Image source: StockSnap / Flenjoore
When I was in my early twenties an older artist gave me some advice on the subject of day jobs: “You’re never going to figure it out.”
She was trying to tell me that of course I could keep hunting for the perfect day job—something that would easily pay my bills, offer flexible hours, and steer far away from mental or physical exhaustion while also skirting pure drudgery—but if I expected to actually obtain the perfect day job, or if I behaved as though I deserved to obtain the perfect day job, this was akin to not just demanding a pony for one’s birthday, but a unicorn with giant wings, no plans, and an already broken-in saddle.
I have followed her advice over the last thirteen years, which is to say, I tried out new types of employment whenever they presented themselves, all the while without expecting that any of these jobs could cure the troubling arrangement my life has needed to be in: namely, that what I love to do doesn’t make enough money to live on, and probably never will.
BS in Molecular Environmental Biology, with a minor in Dance and Performance Studies
MFA in Creative Writing
Debt accrued from above education:
Let’s not talk about it.
An abbreviated list of day jobs so far:
Marketing Manager at a medical marijuana facility
Emergency Medical Technician
EMT Field Training Officer
Clinical Research Coordinator
Completely failed but attempted day jobs:
I’ve mostly lived in San Francisco, now one of the most expensive cities in America. In my early twenties it was fine to subsist on cheap food, sleep wearing a sweatshirt and wool hat so as not to pay for heat, and share a two-bedroom apartment with four roommates in a din of that-is-yours-this-is-mine. That was then. There was a trade-off for the awe I felt, living in a beautiful city and getting to make art.
I still feel that awe now. I’m just not as willing to make the same sacrifices.
As I’ve gotten older I’ve seen a lot of artists—performers, writers, photographers—quit. They quit for good reasons. They want to be able to have time off, to live in a real home and have offspring. Usually, the artists who haven’t quit rely on external financial help, coming in through family or marriage. An even slimmer portion of us are just way too stubborn to let go.
I’m of the opinion that the most impressive listing on my resume is Marketing Manager at a medical marijuana facility. It suggests I could sell feathers to a chicken farmer.
Most writers look at day jobs as a beginning to an end. But what if we started flipping this idea? What if we asked our day jobs to serve a larger purpose than that?
Often young writers are warned they need to have something to write about. They’re also told the two things that contribute to good writing are sitting down and doing the work, and sitting down and reading other people’s work. I would also argue that good writers are people who pay attention. I like to think they travel through the world, greedy and absorbent, ready to make any interesting moment a short story, any vision a poem, any conflict a novel.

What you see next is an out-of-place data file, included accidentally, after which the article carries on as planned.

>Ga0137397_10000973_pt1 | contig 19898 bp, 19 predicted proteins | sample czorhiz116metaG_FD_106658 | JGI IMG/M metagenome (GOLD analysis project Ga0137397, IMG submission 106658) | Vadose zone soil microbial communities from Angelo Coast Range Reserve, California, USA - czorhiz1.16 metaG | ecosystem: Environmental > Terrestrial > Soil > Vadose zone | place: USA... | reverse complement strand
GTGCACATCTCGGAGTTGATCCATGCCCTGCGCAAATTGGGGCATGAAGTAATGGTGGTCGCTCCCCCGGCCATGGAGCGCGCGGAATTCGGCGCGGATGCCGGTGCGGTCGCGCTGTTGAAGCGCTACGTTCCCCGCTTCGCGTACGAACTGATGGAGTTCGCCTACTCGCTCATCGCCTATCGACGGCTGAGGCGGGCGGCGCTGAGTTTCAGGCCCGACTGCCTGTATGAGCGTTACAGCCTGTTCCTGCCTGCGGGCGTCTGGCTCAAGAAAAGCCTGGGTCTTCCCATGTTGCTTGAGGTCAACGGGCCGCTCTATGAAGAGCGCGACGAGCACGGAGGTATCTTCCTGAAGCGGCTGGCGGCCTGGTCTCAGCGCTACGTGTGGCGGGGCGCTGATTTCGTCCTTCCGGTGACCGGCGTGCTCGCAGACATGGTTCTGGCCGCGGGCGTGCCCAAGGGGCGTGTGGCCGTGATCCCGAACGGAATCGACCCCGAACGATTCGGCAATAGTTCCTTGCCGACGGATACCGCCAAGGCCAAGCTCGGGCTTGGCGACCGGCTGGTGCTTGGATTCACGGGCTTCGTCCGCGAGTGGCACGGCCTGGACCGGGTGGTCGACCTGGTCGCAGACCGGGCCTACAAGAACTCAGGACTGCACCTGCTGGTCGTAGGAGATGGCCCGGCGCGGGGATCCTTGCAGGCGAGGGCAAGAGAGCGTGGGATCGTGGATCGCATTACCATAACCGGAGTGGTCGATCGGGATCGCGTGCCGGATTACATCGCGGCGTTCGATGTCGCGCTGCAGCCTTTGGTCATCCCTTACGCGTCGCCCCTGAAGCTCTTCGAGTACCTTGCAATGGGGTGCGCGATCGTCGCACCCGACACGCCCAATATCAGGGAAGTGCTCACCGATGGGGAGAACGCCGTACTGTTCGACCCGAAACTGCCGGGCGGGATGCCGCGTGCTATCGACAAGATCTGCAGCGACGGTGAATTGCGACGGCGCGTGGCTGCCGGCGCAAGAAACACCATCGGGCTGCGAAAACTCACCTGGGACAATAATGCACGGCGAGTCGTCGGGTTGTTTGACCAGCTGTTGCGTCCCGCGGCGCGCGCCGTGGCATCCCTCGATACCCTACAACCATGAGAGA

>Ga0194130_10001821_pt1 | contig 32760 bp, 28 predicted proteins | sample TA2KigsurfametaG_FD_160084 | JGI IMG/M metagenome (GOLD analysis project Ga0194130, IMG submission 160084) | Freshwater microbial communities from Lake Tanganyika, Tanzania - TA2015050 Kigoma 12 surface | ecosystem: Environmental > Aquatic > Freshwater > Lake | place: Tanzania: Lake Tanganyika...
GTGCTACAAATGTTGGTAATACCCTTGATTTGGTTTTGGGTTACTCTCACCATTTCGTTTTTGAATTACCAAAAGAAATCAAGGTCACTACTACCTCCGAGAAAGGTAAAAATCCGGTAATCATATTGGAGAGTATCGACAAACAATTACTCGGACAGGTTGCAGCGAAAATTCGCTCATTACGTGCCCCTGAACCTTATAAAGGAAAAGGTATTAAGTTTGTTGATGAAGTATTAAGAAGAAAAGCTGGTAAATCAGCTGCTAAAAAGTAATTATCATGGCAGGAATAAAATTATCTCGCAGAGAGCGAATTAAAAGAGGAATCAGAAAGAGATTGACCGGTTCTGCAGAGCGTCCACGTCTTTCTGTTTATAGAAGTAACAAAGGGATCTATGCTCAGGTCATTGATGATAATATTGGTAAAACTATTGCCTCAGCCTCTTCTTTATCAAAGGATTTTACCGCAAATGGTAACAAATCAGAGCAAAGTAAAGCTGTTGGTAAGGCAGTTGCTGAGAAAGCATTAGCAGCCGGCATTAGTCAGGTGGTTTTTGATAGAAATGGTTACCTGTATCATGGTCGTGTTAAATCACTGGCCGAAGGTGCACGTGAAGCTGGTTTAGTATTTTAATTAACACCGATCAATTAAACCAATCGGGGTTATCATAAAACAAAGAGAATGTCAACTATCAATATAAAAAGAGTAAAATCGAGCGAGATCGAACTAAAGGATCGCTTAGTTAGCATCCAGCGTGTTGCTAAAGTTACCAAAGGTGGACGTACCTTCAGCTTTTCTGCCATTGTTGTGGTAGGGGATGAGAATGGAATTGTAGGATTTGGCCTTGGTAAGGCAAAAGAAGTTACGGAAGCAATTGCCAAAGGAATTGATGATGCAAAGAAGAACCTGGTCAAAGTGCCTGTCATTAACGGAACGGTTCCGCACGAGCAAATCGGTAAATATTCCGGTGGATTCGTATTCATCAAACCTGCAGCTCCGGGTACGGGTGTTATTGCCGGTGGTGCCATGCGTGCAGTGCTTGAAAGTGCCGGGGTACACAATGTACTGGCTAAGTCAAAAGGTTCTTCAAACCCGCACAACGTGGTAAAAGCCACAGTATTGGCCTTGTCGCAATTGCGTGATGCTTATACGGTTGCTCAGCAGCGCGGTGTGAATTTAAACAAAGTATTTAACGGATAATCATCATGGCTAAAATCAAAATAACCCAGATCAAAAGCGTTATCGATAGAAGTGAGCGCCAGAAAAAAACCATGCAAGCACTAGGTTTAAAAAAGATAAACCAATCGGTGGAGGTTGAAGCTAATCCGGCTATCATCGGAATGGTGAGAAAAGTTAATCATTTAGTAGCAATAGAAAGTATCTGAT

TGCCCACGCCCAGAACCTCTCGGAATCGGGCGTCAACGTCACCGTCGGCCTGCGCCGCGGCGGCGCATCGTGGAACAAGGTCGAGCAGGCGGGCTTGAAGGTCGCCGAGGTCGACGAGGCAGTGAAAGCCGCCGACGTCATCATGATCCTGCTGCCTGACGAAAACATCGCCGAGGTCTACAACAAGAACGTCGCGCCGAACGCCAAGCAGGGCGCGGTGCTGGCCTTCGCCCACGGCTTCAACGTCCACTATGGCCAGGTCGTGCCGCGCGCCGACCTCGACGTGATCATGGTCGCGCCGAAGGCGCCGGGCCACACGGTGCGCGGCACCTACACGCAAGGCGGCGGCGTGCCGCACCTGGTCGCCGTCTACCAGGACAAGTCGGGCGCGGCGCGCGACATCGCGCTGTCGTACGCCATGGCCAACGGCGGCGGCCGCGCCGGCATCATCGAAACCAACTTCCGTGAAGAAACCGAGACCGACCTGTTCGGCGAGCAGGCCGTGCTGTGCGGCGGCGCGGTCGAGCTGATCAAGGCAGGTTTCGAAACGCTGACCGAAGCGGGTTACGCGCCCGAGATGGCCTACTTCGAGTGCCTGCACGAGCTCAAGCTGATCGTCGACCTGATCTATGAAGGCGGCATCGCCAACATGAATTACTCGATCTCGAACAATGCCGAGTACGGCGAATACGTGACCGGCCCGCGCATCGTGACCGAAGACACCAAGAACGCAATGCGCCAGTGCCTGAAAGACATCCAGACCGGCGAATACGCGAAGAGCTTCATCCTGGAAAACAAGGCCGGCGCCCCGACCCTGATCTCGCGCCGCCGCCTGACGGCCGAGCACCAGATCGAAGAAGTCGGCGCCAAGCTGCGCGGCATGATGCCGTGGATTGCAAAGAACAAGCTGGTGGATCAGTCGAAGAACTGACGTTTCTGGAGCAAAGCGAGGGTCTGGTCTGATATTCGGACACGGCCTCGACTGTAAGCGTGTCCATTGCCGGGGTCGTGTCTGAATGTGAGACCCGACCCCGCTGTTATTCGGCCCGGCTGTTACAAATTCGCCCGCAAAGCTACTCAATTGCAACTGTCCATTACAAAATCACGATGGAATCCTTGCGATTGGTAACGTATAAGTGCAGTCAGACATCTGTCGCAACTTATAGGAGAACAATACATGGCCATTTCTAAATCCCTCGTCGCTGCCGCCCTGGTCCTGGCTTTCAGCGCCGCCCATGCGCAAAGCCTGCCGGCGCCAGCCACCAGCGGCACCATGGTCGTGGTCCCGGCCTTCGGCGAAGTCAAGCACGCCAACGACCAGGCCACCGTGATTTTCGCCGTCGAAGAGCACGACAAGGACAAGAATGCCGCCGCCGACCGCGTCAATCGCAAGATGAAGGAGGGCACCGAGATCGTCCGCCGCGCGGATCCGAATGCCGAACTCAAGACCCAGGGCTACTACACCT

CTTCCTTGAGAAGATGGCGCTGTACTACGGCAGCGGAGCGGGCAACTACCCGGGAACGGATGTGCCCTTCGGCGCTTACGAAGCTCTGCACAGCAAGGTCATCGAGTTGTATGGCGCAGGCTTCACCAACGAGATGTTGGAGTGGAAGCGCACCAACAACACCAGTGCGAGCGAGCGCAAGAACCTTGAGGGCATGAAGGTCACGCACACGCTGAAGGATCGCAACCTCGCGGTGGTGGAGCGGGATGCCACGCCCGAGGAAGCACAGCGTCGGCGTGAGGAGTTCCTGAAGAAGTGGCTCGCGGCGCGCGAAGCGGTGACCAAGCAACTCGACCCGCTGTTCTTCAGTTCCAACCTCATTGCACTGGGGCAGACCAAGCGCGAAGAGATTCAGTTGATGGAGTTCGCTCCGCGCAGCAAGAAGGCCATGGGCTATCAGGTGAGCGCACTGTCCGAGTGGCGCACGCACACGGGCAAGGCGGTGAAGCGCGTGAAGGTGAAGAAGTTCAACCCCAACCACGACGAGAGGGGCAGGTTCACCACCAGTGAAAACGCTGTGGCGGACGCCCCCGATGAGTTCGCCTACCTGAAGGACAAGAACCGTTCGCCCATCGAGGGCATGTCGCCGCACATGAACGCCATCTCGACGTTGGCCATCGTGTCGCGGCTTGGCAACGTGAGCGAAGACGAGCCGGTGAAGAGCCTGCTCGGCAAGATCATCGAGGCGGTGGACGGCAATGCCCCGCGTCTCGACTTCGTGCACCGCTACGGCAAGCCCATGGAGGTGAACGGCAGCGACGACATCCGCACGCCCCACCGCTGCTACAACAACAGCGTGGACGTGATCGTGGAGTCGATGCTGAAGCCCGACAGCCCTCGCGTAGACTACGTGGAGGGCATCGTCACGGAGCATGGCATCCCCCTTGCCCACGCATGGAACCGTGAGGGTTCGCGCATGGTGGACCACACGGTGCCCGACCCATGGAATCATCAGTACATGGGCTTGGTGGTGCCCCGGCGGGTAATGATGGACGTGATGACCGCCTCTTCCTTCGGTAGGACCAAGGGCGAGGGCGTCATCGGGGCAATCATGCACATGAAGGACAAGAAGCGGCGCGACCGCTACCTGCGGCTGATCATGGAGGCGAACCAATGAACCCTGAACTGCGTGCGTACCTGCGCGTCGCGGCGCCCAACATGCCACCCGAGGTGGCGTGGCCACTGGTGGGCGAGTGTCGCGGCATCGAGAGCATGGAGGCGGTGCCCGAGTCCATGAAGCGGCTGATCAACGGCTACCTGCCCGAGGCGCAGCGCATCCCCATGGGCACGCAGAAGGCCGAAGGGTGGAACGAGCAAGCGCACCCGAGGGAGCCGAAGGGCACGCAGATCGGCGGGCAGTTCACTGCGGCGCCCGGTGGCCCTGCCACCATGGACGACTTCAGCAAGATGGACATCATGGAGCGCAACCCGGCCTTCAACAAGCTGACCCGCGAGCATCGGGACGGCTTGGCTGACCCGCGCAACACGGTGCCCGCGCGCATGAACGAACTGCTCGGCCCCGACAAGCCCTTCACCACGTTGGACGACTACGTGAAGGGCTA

Having a day job forces you to be around people who aren’t like you. This can be great.
“Have you seen the on-call pager? I left it right here and… God damn it. This is why I don’t play golf.”
Medical marijuana dispensary:
“Don’t you think you should tell me you’re about to fart when my face is right there?”
“I don’t understand the east coast. Ever heard of Place the States? It was a board game we had growing up; each state was a jigsaw puzzle. The east coast? A collection of choking hazards. Vermont, New Hampshire, Connecticut, New York. Any one of them and you’d be saying bye-bye to this cruel world. Rhode Island wouldn’t even be recoverable by bronchoscopy.”
“No, I tried that. When it froze and my mouse wasn’t working, I opened—I don’t know all the shortcuts, are you kidding? No. No. What are you—but you’re supposed to know. Wait, now the computer is showing that thing—you know that thing? It’s going up and down and up and down and up and—what? I can’t move anything. Oh, wait, now I can log in again so I’ll do that. Now the mouse is working. I don’t see any icons. Where are my icons? Wait, are you doing this or am I?”
In some ways, my writing began with this, collecting small moments and snatches of dialogue. At the time I started writing my first novel, I had an interesting job and I knew it: I was working as an EMT on an ambulance in some of the most poverty-stricken, crime-ridden parts of Los Angeles, dealing with some of the biggest lows and highs of my life. The big stuff, the obvious life and death drama, was easy to remember and fictionalize, but in all honesty, the little slices of everyday life were what made me want to portray that crazy world.
If I were to give advice now to an artist struggling to make ends meet, I’d repeat the same adage said to me—you’re never going to figure it out—but I would also say: Plunder everything. Steal all the time. Steal from everywhere. Trick yourself into being inspired. Don’t be insular in your art.
Courtney Moreno's debut novel, In Case of Emergency, was named one of Fall 2014's Best Books by Huffington Post and Bustle. Her award-winning short stories have appeared in LA Weekly and Best American Nonrequired Reading.
Sam van Zweden was Writers Bloc’s Online Editor from 2013 - 2015. A Melbourne-based writer and blogger, her work has appeared in The Big Issue, Voiceworks, Tincture Journal, Page seventeen, and others. She’s passionate about creative nonfiction and cross stitch. She tweets @samvanzweden.